… he moved on to Israel, where his campaign promptly involved itself in a diplomatic scandal (this time with actual consequences) over whether it had said that Mr Romney would back a unilateral Israeli strike on Iran. Mr Romney went on to declare Jerusalem the capital of Israel, a position no American administration has ever taken because discussions over the final status of the city are the most explosive subject in Israeli-Palestinian peace negotiations. Then this morning, at a fund-raising breakfast largely populated by ultra-rich Jewish Americans, Mr Romney managed to suggest that Palestinians are poor because their culture is inferior to that of Jews.

Sigh. Presidential candidates are just not supposed to do that. Aside from the fact that it is highly irresponsible to start announcing an alternate US foreign policy abroad before the votes have been counted and you have been sworn in to office, explicitly backing the policies of one foreign political party (Likud), or a coalition, unnecessarily meddles in Israel’s domestic politics. It is a blunder committed by someone with no sense of diplomacy and no thought to the consequences of his actions, save for the effect it would have on shoring up his base at home.

The Economist takes particular exception to Romney’s speech at a fundraiser:

“As you come here and you see the GDP per capita, for instance, in Israel which is about $21,000 dollars, and compare that with the GDP per capita just across the areas managed by the Palestinian Authority, which is more like $10,000 per capita, you notice such a dramatically stark difference in economic vitality,” the Republican presidential candidate told about 40 wealthy donors who breakfasted around a U-shaped table at the luxurious King David Hotel.

Don’t say things like that when The Economist is listening. They have facts and figures to hand, and both the time and brainpower to use these facts and figures to make you look like an ass hat:

To make matters worse, Mr Romney got his numbers wrong. Per capita income in Israel is over $31,000; in the Palestinian territories it is closer to $1,500. Those aren’t the kinds of numbers that divide industrious Protestants from happy-go-lucky Catholics. They’re the kind of numbers that divide South Korea from Ghana. You don’t get those kinds of divisions because of cultural differences.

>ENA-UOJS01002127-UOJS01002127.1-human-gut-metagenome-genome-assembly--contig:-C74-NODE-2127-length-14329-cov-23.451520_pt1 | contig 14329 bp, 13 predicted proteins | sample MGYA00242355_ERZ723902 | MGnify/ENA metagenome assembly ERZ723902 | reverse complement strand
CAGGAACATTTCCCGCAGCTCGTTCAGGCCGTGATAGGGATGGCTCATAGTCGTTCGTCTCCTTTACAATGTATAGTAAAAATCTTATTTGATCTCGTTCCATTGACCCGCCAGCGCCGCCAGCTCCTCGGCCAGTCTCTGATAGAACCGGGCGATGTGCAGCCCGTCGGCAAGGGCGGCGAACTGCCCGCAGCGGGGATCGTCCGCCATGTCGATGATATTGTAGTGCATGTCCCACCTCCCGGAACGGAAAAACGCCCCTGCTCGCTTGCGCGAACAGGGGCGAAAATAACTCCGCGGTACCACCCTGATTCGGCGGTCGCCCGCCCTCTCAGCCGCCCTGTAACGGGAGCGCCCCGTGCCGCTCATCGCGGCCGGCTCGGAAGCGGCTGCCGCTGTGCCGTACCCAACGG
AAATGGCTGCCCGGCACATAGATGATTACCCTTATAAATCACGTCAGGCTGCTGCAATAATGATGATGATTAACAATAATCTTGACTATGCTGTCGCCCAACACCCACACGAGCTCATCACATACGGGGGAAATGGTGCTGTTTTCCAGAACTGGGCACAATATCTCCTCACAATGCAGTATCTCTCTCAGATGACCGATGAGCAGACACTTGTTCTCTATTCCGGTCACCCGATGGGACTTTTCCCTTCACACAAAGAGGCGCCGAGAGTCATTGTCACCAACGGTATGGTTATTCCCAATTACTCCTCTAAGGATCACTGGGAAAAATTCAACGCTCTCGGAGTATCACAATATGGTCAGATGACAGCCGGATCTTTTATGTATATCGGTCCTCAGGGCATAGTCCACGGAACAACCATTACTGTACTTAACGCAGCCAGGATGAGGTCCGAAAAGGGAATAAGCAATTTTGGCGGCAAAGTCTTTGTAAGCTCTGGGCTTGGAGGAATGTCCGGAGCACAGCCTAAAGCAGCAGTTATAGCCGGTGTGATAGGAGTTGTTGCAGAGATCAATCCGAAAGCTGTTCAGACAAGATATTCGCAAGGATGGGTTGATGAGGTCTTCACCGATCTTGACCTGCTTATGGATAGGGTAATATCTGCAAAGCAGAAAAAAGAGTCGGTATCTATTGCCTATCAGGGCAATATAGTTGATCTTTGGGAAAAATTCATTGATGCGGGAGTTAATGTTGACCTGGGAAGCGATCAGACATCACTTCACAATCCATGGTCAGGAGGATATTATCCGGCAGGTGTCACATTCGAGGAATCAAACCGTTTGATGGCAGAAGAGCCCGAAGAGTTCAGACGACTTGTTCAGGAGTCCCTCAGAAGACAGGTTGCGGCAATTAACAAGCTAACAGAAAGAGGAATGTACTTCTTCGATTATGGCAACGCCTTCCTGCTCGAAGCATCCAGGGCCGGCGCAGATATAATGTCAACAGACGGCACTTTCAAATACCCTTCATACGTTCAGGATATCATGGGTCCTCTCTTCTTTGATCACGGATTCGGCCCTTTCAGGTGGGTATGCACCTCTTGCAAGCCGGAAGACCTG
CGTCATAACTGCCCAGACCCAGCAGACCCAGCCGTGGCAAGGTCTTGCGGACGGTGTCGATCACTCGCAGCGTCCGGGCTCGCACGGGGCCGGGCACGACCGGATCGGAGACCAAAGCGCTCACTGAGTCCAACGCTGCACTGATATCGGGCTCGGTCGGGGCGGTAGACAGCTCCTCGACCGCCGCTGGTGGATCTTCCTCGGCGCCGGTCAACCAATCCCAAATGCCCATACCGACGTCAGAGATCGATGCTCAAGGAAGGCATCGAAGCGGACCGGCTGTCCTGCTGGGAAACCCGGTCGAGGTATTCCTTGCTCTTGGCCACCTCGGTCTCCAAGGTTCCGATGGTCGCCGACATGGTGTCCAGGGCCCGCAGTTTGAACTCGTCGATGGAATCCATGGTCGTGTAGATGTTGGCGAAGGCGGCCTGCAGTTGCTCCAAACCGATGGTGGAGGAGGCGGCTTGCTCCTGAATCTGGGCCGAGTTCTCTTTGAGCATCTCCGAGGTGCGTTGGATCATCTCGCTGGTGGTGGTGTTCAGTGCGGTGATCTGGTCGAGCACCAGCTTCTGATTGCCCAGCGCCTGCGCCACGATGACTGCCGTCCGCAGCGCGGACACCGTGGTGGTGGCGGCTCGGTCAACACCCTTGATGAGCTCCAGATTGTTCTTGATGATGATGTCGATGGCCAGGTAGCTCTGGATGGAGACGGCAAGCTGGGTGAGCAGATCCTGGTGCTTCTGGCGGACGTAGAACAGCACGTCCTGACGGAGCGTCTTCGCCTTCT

Comparing the income of the average Israeli to that of the average Palestinian, as though their prospects at birth had been equivalent and their fortunes today are largely the result of their own efforts and their “culture”, is gratuitously insulting and wreaks damage to American diplomacy.

It really does wreak damage to American diplomacy. Yes, to some extent Obama did the same thing with his own foreign tour in 2008 – his speech in Berlin where he talked of the need to engage better with the world and partner with other nations, while quite true to my mind, was also perhaps an inappropriate repudiation of the existing American policy under then-president Bush – but this is of a different order altogether. At some point, a future hypothetical President Romney would have to engage with the Middle East peace process, and enraging one half of the debate with needless and groundless attacks on their “culture” are only going to make that already vexing job even more complicated.

Furthermore, the idea that some ethereal thing such as “culture” accounts primarily for the disparity in per capita wealth between the two populations is so absurd as to be ridiculous. A man as supposedly intelligent as Mitt Romney surely understands that, regardless of  your views on where responsibility for the troubles lies, Palestinians and Israelis are not born with equal prospects at birth, diverging only because of one culture’s superiority over the other.

As The Economist wryly notes at the end:

Perhaps at a fund-raising breakfast in New York, Mr Romney might compliment the city’s wealthy Jews and Hindus on their culture of educational excellence, which has made them so much richer and more accomplished, on average, than America’s evangelical Christians and Mormons.

I think we all know that Romney won’t be saying anything of the kind. Calling Palestinian culture inferior carries no penalties back home. Criticising evangelical Christians, on the other hand…